LOS ANGELES (NYTIMES) - Moviegoers sent a message to Hollywood over the weekend: We are ready to return to the cinemas - and we will buy tickets even if the same film is instantly available in our living rooms - but we want to leave our grim world for a silly fantasy one.
Godzilla Vs Kong, a throwback monster movie in which a lizard with atomic breath battles a computer-generated ape on top of an aircraft carrier (before everyone decamps to the hollow centre of Earth), took in an estimated US$48.5 million (S$62.3 million) at 3,064 North American cinemas between Wednesday (March 31) and Sunday. It was the largest turnout (by far) for a movie since the pandemic began.
The PG-13 movie was not even an exclusive offering to cinemas.
Godzilla Vs Kong, produced by Legendary Entertainment, was also available on HBO Max, a streaming service that sells monthly subscriptions for US$15, less than the cost of one adult ticket at cinemas in major cities.
"People seem ready for emotional release, to experience that human connectivity - laughing together, getting scared together - and complete transportation that only movie theatres can provide," Ms Mary Parent, Legendary's vice-chairman and head of worldwide production, said in a phone interview.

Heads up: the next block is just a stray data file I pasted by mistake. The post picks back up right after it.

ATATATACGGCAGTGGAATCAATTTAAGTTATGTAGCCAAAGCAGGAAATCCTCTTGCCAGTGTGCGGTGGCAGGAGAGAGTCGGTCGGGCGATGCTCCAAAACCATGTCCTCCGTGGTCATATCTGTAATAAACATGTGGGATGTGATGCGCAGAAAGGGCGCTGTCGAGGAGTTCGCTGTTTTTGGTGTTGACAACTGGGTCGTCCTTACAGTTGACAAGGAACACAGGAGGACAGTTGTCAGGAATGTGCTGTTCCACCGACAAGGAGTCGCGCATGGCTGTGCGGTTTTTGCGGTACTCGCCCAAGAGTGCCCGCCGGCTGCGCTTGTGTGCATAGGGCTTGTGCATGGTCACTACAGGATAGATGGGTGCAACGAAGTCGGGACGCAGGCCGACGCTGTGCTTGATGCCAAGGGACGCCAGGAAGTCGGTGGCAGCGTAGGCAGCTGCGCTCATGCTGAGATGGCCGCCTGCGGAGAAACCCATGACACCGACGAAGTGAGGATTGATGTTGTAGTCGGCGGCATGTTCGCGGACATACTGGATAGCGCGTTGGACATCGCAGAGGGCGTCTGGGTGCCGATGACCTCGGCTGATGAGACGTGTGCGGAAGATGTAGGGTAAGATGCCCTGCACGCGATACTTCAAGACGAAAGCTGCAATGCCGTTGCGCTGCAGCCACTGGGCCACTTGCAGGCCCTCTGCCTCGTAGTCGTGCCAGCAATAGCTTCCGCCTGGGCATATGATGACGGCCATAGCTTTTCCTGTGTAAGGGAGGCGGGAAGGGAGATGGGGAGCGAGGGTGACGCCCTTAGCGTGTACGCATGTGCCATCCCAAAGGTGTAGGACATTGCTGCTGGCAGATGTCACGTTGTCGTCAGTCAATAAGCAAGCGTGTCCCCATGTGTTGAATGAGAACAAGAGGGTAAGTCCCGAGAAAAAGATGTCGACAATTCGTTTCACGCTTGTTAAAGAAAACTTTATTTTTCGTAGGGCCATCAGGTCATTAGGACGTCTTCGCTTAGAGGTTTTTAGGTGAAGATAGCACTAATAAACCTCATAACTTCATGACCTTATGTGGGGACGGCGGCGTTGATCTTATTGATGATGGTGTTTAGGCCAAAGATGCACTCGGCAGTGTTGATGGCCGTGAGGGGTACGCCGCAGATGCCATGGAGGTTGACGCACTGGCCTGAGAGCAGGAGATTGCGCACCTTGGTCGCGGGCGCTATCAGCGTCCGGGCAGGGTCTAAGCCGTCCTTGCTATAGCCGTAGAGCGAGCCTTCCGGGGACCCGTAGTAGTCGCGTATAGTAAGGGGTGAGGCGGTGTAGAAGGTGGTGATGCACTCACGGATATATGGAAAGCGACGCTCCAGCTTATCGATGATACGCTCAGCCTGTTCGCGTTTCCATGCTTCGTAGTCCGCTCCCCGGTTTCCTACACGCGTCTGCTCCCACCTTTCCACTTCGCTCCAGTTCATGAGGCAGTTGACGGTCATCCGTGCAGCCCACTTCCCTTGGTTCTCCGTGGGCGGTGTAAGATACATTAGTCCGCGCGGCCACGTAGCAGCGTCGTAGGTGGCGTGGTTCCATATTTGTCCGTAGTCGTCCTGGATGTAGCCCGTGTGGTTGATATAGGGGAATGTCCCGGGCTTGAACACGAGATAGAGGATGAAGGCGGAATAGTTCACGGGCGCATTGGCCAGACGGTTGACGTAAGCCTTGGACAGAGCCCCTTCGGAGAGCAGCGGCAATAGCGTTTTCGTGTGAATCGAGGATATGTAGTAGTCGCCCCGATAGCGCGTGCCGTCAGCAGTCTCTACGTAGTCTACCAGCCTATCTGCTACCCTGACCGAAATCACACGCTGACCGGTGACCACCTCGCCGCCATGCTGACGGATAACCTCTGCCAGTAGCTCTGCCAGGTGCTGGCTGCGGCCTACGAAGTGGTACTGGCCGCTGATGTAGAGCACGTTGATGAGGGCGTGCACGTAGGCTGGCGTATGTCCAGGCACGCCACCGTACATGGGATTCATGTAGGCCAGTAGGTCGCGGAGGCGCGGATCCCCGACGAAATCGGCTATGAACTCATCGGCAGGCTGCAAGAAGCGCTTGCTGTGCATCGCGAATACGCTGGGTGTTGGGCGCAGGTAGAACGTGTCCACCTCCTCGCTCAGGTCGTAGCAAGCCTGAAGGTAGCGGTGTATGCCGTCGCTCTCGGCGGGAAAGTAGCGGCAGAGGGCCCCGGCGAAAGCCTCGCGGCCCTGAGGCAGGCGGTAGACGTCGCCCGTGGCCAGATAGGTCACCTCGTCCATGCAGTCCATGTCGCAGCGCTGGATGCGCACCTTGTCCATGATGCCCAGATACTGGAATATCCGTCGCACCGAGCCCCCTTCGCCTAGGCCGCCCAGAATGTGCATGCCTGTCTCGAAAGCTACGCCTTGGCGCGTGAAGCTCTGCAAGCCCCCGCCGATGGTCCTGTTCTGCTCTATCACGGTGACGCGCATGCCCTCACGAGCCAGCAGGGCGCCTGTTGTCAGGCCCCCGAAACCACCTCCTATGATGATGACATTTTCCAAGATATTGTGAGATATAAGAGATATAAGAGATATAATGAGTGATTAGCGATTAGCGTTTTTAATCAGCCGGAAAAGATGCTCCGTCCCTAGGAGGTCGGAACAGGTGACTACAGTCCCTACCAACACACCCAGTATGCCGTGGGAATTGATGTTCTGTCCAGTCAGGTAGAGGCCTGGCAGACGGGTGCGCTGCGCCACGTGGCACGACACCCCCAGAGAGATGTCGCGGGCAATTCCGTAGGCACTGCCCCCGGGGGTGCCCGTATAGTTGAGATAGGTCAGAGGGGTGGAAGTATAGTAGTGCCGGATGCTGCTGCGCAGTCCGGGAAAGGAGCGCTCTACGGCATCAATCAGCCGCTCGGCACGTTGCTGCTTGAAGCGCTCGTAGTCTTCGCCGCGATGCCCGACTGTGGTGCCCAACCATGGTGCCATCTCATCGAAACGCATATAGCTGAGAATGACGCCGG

Overseas, Godzilla Vs Kong collected US$236.9 million, including a strong US$136 million in China, a market that has lately preferred local movies over imported ones.
The movie has not yet opened in other major markets, such as Japan and Brazil.
Some box office analysts were reluctant to declare a recovery for Hollywood, noting that coronavirus cases have been rising again in the United States and that parts of Europe have returned to lockdown.
Mr David Gross, who runs Franchise Entertainment Research, a film consultancy, said the turnout between Friday and Sunday - while a "clear and positive indication that moviegoing has inherent strengths that aren't going away" - was nonetheless "half of what it would have been under normal circumstances".
About 93 per cent of theatres in the US have been cleared to open, but government guidelines limit capacity to 50 per cent and, in some big cities, 25 per cent.
The majority of theatres in Canada remain closed.